But by the time they were on the road in support of '77's RIDIN' HIGH, Shearman's on-again off-again throat problems resulted in him having to quit the band after the tour. He would try his luck afterwards on his own with Buzzsaw. But the nagging problems also kept him from replacing the deceased Bon Scott in AC/DC. He would later do a duet with Lee Aaron on her solo debut called "Texas Outlaw". Moxy would go on - recruiting Mike Rynowski on vocals. Along with new drummer Danny Bilan on drums, they released UNDER THE LIGHTS in the spring of '78. But tracks like "Highschool Queen" and "Sailor's Delight" weren't what was expected - and dismal sales at the cash register spelled the temporary end of Moxy. Rynowski would change his name to Mike Reno and go on to front one of Canada's best-sellers of the '80's, Loverboy.
Shearman regrouped with Juric, Caine, Bilan and new guitarists Woody West and Doug MacAskill for the early part of the '80's while shopping around for a new record deal. But tragedy struck in 1983 when Shearman died in a motorcycle accident. His wife Valerie was an executive with the indie label Ahed Records and spearheaded a tribute album to her late husband in '84. Caine, Juric, and Bilan formed Voodoo while ex-drummer Bill Wade had earlier formed the short-lived Bongo Fury with Goddo's Gino Scarpelli. Both groups had songs featured on the El Mocambo Records compilation called TORONTO CALLING. A greatest hits compilation called SELF DESTRUCTION was released in '95 on Pacemaker Records. Containing material from the first 3 albums, it also featured the Buddy Caine Band's "Feed The Fire", written in tribute to Shearman.
Johnson & Caine weren't doing a whole lot near the end of the decade, so along with original drummer Bill Wade, they added vocalist Brian Maxim, who'd worked with Caine in Voodoo. They decided to give another kick at the cat, releasing MOXY V in 2000. Recorded at Wade's home studio and self-produced, it very much captured the essence of Moxy - wicked guitar riffs heavy on the blues, a thunderous backbeat and a shrieking vocalist. Tragedy struck Moxy once again however, when Wade succumbed to cancer in 2001. Nonetheless, revamped interest in classic rock landed them a deal with Bullseye Records, home to MANY Canadian classic acts, who promptly re-released MOXY V two years after its original release, including two live tracks previously unavailable.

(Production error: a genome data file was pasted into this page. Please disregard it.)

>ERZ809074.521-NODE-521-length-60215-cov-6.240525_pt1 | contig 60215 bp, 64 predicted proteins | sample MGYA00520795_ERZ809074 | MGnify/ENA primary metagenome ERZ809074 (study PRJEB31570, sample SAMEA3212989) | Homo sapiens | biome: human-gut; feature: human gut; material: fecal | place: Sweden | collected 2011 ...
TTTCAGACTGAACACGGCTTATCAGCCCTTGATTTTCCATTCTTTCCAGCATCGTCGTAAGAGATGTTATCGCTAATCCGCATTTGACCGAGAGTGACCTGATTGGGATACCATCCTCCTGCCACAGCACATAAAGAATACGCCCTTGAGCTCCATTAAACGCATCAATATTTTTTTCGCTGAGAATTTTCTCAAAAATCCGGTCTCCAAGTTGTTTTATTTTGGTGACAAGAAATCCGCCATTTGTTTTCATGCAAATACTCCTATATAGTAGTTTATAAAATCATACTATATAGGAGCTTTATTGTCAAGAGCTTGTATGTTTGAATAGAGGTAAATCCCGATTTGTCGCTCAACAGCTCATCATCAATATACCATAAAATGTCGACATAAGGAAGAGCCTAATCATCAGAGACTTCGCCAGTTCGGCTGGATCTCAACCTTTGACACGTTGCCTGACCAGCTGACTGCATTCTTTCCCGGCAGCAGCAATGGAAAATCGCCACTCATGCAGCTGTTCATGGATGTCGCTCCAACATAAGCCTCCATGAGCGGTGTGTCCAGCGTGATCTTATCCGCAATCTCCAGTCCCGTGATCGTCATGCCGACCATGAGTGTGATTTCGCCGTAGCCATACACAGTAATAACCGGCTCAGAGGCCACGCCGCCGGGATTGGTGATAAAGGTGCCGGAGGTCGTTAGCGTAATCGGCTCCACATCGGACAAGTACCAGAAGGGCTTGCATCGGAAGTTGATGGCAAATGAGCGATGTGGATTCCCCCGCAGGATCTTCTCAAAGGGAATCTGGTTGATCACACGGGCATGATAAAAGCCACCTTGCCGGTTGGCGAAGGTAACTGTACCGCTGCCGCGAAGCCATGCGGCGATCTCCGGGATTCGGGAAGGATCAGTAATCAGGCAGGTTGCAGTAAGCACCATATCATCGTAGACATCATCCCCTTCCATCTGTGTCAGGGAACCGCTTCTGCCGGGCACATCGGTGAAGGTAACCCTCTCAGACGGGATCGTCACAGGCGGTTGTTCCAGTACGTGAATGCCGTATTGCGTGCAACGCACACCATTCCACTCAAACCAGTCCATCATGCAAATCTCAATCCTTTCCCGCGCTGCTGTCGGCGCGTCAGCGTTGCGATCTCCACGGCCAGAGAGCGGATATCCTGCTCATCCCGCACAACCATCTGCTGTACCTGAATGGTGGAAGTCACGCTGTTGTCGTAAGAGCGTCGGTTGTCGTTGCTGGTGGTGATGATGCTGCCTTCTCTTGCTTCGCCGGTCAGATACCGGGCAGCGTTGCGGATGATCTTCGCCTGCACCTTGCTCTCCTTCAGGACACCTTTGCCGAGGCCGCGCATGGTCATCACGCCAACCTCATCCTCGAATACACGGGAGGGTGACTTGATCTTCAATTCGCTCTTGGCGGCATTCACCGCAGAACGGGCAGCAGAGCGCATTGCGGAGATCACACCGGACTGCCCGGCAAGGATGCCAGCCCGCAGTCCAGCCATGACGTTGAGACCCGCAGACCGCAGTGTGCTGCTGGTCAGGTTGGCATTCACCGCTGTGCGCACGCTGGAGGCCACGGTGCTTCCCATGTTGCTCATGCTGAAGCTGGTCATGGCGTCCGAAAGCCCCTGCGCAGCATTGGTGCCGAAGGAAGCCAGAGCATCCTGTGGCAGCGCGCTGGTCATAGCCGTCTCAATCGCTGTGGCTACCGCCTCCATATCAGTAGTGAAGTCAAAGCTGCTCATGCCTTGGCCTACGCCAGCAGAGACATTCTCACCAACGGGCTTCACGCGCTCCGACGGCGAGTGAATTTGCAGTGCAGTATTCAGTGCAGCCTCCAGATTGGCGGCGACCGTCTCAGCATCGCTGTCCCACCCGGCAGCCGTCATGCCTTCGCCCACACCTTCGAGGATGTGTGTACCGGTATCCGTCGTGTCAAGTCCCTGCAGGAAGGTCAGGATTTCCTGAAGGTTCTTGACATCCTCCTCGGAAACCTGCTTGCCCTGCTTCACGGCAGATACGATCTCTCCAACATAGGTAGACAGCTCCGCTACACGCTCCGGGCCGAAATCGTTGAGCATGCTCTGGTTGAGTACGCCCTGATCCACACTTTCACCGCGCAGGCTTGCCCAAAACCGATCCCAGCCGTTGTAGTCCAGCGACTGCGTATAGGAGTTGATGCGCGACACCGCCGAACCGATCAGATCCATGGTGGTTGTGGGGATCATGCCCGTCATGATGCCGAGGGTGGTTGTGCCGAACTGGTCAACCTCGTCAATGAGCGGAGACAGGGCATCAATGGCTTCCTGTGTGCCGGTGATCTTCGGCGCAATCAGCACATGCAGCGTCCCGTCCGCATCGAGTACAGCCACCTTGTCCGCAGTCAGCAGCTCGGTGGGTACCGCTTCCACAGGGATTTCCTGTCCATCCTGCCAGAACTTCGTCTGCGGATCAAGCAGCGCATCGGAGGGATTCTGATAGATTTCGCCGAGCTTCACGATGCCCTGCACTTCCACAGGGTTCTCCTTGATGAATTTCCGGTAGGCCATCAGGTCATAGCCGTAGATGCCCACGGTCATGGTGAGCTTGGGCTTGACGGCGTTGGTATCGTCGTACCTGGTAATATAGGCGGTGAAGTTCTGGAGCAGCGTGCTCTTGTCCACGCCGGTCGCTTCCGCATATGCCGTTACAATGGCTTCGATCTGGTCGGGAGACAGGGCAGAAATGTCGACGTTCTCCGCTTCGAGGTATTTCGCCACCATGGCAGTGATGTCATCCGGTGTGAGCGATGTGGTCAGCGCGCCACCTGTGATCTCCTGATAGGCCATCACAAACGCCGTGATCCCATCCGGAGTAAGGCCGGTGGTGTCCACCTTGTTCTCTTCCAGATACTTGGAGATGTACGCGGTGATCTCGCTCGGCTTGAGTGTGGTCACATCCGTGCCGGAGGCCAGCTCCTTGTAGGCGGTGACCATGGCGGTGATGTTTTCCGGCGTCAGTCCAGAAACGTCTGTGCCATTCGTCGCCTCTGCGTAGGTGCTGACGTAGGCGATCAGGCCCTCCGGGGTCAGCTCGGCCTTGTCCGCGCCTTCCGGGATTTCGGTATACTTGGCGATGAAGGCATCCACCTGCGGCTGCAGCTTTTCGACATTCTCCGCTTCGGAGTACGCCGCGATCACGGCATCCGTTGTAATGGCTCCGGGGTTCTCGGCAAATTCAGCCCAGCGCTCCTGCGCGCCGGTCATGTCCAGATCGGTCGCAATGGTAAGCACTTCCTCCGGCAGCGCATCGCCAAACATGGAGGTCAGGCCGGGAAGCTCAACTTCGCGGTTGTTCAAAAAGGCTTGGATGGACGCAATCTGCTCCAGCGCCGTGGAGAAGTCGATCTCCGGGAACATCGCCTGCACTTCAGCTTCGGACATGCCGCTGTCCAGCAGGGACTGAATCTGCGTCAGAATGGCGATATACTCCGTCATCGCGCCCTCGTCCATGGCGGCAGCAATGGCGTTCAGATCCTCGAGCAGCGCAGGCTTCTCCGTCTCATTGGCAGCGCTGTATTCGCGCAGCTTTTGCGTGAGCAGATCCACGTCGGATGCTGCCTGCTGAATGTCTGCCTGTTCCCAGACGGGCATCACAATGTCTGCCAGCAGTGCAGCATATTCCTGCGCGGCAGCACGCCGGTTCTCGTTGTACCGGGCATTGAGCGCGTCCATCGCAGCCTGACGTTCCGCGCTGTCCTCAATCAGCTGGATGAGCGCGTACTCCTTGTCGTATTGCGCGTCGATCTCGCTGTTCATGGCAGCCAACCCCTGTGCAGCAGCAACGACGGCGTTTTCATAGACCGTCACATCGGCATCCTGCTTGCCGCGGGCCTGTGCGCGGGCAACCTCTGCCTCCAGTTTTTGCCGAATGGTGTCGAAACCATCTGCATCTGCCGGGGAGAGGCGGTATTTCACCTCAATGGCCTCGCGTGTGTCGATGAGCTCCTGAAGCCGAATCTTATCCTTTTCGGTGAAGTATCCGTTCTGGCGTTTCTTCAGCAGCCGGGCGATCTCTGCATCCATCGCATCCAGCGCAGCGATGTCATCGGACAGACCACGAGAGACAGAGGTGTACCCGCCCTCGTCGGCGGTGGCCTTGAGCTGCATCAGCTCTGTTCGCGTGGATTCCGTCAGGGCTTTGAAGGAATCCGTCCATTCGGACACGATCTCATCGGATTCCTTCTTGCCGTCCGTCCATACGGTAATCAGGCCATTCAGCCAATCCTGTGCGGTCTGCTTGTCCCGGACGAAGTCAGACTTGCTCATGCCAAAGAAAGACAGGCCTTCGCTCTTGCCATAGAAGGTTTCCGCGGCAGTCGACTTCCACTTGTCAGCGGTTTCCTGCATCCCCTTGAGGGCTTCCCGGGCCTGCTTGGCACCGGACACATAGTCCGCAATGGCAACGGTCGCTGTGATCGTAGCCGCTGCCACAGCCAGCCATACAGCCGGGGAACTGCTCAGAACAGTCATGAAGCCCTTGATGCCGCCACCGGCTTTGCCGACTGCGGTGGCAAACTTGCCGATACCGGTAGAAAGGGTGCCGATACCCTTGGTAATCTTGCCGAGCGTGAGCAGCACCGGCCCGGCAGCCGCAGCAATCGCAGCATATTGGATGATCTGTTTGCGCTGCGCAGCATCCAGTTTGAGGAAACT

Inspired by the renewed interest, the band carried on - recruiting new drummer Kim Hunt, ex of Zon & Urgent. Hunt's rhythm partner in Zon - bassist Jim Samson also joined the troops for MOXY RAW. The band's first full live album hit the stores in 2002, serving up a healthy 16 track dose of what was always considered the band's strongest point - the energy and electricity of their live show. Maxim left the group in 2003 but the void wasn't long-lived. Alex Machin, original vocalist for classic act Foot In Cold Water picked up the microphone shortly after and filled the lead pipes slot until 2008. At that point, Russ Graham, the quirky vocalist for Killer Dwarfs took up the mic and re-launched the band in front of 3,000 fans in Boerne, Texas.